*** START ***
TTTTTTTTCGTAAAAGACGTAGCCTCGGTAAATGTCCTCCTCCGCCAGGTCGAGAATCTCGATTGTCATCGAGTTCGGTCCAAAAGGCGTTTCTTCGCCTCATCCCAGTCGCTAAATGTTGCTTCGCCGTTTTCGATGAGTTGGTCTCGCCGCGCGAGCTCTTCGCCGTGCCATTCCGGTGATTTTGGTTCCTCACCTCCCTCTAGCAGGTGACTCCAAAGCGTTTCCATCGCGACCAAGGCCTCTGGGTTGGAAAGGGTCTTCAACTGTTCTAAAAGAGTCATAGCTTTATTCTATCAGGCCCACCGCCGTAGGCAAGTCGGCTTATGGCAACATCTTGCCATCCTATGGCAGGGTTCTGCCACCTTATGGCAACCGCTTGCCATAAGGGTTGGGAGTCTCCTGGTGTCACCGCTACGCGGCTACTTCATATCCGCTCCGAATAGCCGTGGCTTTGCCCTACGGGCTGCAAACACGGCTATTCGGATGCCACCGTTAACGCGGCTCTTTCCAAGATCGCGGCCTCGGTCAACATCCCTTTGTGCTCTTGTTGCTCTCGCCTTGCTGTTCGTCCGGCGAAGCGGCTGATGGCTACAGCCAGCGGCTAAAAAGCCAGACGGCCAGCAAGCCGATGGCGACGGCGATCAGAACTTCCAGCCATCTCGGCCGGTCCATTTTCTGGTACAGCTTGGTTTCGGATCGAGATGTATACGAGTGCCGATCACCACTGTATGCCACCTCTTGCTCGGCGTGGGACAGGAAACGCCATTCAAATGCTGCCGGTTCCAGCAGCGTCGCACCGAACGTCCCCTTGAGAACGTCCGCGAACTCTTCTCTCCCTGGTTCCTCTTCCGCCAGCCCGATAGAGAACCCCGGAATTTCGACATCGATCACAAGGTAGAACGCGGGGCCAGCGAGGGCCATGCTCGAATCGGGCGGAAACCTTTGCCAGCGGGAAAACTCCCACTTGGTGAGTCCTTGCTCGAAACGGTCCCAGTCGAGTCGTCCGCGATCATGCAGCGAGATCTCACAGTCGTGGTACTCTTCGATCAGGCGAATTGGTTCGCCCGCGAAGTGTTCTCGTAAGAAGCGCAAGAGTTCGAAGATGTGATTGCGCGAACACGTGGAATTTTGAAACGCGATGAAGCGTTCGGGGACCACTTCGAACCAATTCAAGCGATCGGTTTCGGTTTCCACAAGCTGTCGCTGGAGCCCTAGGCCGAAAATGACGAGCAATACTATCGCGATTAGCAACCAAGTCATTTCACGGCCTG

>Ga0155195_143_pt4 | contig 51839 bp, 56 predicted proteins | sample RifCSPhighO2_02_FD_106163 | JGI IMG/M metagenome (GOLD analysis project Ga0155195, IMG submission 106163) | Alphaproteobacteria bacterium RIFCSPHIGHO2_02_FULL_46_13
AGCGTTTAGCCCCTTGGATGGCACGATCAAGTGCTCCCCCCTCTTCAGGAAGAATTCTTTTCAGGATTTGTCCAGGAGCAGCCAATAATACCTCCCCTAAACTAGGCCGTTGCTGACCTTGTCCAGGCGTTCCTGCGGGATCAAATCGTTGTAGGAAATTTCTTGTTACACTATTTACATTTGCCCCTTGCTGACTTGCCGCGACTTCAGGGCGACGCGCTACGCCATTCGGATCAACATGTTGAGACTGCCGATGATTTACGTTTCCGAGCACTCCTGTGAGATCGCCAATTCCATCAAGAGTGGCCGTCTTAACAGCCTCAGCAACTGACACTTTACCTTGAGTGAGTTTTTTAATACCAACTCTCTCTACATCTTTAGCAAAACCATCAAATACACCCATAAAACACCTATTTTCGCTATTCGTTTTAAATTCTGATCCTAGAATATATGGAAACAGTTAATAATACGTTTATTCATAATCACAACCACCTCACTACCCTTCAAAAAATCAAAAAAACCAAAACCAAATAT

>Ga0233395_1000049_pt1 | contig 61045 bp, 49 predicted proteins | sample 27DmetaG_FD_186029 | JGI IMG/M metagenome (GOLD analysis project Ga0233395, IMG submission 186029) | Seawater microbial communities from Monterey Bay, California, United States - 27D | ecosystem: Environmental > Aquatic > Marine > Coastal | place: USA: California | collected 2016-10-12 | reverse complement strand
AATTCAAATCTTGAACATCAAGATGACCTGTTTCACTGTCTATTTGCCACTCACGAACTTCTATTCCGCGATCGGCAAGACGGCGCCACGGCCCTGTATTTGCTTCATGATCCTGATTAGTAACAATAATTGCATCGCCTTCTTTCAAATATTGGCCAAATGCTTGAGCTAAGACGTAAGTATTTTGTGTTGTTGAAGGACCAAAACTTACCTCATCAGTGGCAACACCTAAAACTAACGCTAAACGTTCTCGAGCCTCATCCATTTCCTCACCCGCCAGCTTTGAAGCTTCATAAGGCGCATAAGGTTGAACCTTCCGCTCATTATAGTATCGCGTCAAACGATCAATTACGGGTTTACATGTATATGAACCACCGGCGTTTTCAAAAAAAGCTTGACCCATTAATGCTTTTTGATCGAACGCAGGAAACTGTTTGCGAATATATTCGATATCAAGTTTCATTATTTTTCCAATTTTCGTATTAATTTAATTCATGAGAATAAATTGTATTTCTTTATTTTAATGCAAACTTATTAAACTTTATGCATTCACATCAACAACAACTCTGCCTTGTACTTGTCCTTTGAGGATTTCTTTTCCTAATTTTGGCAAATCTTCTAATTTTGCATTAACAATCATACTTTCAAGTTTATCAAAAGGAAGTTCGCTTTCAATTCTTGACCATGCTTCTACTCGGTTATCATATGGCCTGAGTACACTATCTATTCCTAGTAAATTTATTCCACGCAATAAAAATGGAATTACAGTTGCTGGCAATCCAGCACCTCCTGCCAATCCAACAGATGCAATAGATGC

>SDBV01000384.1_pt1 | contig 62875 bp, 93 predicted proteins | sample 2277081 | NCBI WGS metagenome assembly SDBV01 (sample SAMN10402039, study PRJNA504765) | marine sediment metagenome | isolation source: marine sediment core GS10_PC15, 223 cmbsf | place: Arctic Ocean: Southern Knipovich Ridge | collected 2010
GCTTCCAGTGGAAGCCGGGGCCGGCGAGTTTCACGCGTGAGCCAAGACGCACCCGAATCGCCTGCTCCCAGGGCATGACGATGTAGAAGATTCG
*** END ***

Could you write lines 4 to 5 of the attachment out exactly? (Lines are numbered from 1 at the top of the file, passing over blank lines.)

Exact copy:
>Ga0233395_1000049_pt1 | contig 61045 bp, 49 predicted proteins | sample 27DmetaG_FD_186029 | JGI IMG/M metagenome (GOLD analysis project Ga0233395, IMG submission 186029) | Seawater microbial communities from Monterey Bay, California, United States - 27D | ecosystem: Environmental > Aquatic > Marine > Coastal | place: USA: California | collected 2016-10-12 | reverse complement strand
AATTCAAATCTTGAACATCAAGATGACCTGTTTCACTGTCTATTTGCCACTCACGAACTTCTATTCCGCGATCGGCAAGACGGCGCCACGGCCCTGTATTTGCTTCATGATCCTGATTAGTAACAATAATTGCATCGCCTTCTTTCAAATATTGGCCAAATGCTTGAGCTAAGACGTAAGTATTTTGTGTTGTTGAAGGACCAAAACTTACCTCATCAGTGGCAACACCTAAAACTAACGCTAAACGTTCTCGAGCCTCATCCATTTCCTCACCCGCCAGCTTTGAAGCTTCATAAGGCGCATAAGGTTGAACCTTCCGCTCATTATAGTATCGCGTCAAACGATCAATTACGGGTTTACATGTATATGAACCACCGGCGTTTTCAAAAAAAGCTTGACCCATTAATGCTTTTTGATCGAACGCAGGAAACTGTTTGCGAATATATTCGATATCAAGTTTCATTATTTTTCCAATTTTCGTATTAATTTAATTCATGAGAATAAATTGTATTTCTTTATTTTAATGCAAACTTATTAAACTTTATGCATTCACATCAACAACAACTCTGCCTTGTACTTGTCCTTTGAGGATTTCTTTTCCTAATTTTGGCAAATCTTCTAATTTTGCATTAACAATCATACTTTCAAGTTTATCAAAAGGAAGTTCGCTTTCAATTCTTGACCATGCTTCTACTCGGTTATCATATGGCCTGAGTACACTATCTATTCCTAGTAAATTTATTCCACGCAATAAAAATGGAATTACAGTTGCTGGCAATCCAGCACCTCCTGCCAATCCAACAGATGCAATAGATGC